Making a Murderer is the most riveting, chilling, and addictive program Netflix has ever released. If you haven’t yet seen it, set aside some time and immerse yourself in an incredibly well-done and, above all else, thought-provoking true-crime thriller.
Presented as a 10-part documentary, the program debuted on Netflix in late December and centers on the real life trials and tribulations of Steven Avery, a Wisconsin man from Manitowoc County who spent 18 years in prison for a rape that he didn’t commit.
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The first episode of the series largely focuses on this portion of Avery’s life, specifically detailing how the police in Maintowoc County were so laser focused on convicting Avery that they actively ignored all evidence to the contrary. In 2003, 18 years after his initial conviction, Avery was exonerated when DNA evidence conclusively proved that he wasn’t the culprit.
A happy ending to a sordid tale, right?
Sadly, the period following Avery’s joyous reunion with his family and his re-acclimation to society is where the show truly begins to pick up steam.
Fast forward to 2005 and Avery is charged yet again, this time for the rape and murder of Teresa Halbach, a photographer who showed up at the Avery family junkyard to take photos of a car. At the outset, the evidence against Avery appears overwhelming: Halbach’s car and body parts were found on the Avery junkyard; Avery was reportedly the last person to see Halbach alive; Avery’s blood was found in Halbach’s car; Hallbach’s keys were found in Avery’s.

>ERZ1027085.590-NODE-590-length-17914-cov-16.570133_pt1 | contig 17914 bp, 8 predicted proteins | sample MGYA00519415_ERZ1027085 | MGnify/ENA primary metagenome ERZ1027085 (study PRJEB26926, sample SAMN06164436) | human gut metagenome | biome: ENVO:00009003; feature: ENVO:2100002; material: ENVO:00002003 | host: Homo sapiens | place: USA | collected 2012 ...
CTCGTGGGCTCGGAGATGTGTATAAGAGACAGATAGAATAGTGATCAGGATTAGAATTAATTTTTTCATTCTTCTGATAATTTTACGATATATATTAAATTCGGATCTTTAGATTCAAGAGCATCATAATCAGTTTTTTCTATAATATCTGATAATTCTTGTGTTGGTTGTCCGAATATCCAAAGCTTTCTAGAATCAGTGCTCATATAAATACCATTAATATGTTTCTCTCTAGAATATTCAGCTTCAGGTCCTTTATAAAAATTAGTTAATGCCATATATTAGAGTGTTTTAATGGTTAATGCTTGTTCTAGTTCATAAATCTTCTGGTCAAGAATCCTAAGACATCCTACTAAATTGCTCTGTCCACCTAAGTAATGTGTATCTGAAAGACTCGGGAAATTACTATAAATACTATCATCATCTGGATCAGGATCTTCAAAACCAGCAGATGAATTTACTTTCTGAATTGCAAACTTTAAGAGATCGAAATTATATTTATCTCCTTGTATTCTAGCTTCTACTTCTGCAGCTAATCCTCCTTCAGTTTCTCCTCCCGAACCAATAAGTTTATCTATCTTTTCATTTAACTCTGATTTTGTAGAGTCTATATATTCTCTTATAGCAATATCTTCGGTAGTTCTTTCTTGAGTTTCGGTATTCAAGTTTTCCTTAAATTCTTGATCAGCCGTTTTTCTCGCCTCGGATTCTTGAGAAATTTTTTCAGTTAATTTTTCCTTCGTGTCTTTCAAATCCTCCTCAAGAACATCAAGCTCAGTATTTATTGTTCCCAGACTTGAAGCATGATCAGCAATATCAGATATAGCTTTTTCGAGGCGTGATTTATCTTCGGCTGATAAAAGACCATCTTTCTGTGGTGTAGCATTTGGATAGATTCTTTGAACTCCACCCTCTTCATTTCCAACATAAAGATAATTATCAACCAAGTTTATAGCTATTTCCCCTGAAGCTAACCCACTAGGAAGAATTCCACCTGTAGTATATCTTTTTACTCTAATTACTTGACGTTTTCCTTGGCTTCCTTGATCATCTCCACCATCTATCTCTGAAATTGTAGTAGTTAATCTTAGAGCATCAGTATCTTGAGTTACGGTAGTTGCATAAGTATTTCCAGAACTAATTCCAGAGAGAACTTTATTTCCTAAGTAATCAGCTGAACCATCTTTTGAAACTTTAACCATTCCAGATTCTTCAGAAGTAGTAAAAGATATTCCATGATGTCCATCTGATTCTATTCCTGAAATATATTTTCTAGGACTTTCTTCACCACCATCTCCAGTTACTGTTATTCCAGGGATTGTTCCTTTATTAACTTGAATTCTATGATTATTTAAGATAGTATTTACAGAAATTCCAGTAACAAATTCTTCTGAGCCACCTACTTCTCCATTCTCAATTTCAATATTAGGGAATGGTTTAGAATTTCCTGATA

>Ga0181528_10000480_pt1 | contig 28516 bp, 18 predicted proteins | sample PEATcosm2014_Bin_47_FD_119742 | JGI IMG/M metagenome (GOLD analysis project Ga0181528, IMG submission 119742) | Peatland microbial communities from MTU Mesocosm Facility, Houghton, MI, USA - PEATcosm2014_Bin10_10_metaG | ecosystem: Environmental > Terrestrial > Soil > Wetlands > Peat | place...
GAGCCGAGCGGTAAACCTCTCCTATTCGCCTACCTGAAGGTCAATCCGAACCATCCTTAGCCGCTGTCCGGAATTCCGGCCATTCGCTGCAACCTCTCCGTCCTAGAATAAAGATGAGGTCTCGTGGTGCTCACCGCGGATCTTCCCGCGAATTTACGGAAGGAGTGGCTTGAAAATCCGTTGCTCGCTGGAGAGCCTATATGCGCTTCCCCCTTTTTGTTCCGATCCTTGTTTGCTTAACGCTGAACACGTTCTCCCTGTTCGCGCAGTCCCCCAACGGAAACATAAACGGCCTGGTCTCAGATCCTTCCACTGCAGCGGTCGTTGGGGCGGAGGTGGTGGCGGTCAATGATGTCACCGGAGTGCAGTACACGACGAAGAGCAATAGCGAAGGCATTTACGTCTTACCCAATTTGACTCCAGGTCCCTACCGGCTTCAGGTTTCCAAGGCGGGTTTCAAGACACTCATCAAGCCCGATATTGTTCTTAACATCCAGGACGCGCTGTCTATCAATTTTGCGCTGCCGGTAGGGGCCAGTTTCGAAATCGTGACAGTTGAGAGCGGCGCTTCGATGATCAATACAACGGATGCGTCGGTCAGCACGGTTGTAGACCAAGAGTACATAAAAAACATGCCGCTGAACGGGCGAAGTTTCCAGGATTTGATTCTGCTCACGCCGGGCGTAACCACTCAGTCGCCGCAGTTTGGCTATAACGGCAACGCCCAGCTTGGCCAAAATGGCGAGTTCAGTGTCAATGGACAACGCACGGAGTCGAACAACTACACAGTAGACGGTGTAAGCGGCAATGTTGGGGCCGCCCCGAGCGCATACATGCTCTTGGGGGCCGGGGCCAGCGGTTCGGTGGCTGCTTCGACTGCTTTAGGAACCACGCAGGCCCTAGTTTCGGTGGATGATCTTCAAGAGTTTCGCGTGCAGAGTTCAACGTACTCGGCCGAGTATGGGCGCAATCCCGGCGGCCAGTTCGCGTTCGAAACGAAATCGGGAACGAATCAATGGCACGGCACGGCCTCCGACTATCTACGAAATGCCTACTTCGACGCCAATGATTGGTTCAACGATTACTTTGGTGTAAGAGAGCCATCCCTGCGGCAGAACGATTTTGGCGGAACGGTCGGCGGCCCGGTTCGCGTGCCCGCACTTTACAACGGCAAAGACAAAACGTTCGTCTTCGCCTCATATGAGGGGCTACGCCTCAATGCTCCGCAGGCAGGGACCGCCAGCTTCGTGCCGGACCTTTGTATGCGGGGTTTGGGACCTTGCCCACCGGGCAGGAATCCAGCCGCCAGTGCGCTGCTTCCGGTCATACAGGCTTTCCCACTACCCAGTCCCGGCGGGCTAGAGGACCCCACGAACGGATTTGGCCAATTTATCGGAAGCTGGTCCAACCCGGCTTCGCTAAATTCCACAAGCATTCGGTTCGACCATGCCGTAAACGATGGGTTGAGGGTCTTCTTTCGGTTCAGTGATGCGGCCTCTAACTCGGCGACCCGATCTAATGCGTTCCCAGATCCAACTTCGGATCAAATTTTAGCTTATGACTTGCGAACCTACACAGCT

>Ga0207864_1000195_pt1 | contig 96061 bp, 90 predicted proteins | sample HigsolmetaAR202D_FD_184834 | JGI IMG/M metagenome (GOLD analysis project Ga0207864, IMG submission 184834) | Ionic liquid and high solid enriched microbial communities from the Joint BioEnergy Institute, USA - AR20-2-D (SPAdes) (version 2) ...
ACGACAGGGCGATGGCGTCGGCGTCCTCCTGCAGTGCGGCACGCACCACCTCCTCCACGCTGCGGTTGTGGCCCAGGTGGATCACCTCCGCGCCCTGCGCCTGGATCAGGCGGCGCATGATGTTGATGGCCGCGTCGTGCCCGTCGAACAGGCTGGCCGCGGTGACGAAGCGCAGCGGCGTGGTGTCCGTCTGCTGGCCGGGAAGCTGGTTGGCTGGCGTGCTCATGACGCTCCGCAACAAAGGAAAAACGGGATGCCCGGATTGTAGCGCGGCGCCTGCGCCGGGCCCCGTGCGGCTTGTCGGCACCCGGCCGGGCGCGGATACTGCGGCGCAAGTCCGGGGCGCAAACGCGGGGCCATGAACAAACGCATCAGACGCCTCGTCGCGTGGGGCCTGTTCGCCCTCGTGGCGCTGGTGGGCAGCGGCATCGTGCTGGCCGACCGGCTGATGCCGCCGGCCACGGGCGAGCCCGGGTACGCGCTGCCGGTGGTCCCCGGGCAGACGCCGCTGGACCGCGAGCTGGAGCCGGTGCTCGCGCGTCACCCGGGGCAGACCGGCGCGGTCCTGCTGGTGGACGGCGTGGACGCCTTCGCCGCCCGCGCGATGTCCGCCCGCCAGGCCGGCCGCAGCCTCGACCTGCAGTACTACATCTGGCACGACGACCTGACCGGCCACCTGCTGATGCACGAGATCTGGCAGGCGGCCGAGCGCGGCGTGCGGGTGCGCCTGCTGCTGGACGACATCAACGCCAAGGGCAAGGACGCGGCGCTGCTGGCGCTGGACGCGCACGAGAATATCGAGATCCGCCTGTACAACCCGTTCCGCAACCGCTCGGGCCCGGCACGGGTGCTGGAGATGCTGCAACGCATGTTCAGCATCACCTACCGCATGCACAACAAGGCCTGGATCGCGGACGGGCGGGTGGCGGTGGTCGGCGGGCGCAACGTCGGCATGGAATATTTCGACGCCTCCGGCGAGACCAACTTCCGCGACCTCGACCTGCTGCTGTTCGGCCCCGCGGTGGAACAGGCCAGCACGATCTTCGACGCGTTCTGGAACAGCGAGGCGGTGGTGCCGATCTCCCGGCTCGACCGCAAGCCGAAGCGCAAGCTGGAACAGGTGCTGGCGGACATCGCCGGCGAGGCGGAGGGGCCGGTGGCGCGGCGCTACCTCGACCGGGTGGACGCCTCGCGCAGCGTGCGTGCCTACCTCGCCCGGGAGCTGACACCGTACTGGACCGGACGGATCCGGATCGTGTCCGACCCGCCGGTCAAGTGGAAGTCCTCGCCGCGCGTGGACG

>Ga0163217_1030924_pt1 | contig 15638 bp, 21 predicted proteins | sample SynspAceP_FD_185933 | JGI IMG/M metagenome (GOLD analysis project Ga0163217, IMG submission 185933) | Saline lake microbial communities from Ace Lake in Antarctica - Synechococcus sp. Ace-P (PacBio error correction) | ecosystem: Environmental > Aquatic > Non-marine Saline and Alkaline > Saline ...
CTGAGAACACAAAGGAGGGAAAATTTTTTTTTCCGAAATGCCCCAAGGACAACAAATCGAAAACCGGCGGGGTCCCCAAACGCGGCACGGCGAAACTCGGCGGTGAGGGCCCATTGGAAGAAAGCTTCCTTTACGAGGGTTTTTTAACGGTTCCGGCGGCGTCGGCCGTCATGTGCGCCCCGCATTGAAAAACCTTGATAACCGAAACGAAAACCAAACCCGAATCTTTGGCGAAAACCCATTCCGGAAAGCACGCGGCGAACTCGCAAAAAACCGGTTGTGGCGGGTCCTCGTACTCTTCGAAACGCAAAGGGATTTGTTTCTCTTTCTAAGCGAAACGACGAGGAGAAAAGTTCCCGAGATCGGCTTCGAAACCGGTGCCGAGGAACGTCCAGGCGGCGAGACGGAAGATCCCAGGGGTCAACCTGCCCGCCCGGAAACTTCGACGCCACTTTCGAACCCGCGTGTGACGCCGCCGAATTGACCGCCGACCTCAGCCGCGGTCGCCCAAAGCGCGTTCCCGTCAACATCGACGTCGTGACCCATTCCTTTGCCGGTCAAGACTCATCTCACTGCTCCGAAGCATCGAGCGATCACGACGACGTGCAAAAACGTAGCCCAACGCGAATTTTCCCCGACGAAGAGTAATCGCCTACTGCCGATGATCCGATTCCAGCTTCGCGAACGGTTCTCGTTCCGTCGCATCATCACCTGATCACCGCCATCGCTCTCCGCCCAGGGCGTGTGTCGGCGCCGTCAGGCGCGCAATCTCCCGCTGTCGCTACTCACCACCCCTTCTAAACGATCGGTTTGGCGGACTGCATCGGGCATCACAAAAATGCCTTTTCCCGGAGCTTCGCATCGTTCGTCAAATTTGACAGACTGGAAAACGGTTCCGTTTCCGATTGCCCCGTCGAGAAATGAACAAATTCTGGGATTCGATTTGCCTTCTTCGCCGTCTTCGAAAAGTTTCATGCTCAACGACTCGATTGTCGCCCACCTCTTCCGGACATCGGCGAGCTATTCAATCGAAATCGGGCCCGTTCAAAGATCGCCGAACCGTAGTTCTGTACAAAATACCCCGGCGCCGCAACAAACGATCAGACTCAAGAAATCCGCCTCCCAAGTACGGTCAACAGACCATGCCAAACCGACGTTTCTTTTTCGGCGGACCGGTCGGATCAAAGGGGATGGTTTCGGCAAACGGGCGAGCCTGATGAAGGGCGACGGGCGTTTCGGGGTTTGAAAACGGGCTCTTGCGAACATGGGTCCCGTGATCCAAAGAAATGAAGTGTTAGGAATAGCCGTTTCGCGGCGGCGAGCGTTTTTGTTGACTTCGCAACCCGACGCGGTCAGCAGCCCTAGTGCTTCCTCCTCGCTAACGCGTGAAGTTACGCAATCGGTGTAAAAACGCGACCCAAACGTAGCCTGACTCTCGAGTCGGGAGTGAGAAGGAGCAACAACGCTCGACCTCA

Not only that, but Avery’s nephew, a then 16-year old named Brendan Dassey, even confessed to authorities that he helped Avery carry out the crime and dispose of the body.
While this ostensibly seems like an open and shut case, the investigation itself was tainted with a disturbing number of unethical and questionable actions from lawyers, law enforcement officials, and even lab technicians. Suffice it to say, by the end of the series you’ll be questioning almost everything you thought you knew about the State’s case against both Avery and Dassey.
Even as a fictional tale, the program would be incredibly compelling. But what makes the program all the more jarring and addictive, not to mention infuriating, is that the people involved are very much real. The manipulation of justice and abuse of power is very much real. The victim, Teresa Hallbach, is very much real.
If you’re looking for a new show to watch, I can’t stress how riveting ‘Making a Murderer’ truly is. Not only is this the most addicting Netflix show I’ve ever seen, but Forbes makes the case that it’s the most important. Not only has the show generated a rabbit hole of debate and speculation, it’s also sparked serious and important conversations about systemic flaws in the justice system and the mechanisms which allow those flaws to persist unabated.
The justice system can be unfair and unforgiving, and no matter what you may think of Avery’s guilt or innocence, the documentary really showcases the extent to which those charged with protecting the public can lack a moral compass.
As for the show’s far-reaching cultural impact, Forbes notes:
I have never seen a show consume the pop culture conversation like this outside of when programs like The Walking Dead and Game of Thrones kill off a major character. Everyone on my Facebook and Twitter is talking about it (two very, very different groups), and all my friends have seen it as well. My wife and I spent about two hours of a three hour dinner party with our friends last night talking not about their newly announced baby, but about Making a Murderer, and just how enraged the show has made us.
And we’re not alone.
Since the program first hit Netflix (it was originally pitched to HBO), the Steve Avery story has become a phenomenon, with no shortage of Internet sleuths concocting new crime theories and chiming in on what they think happened. Like any compelling program, I can guarantee that Making a Murderer will elicit strong opinions from any and all viewers who make a point to watch the entire series.
If you’re at all curious, Netflix made the first episode of the show available for free via YouTube.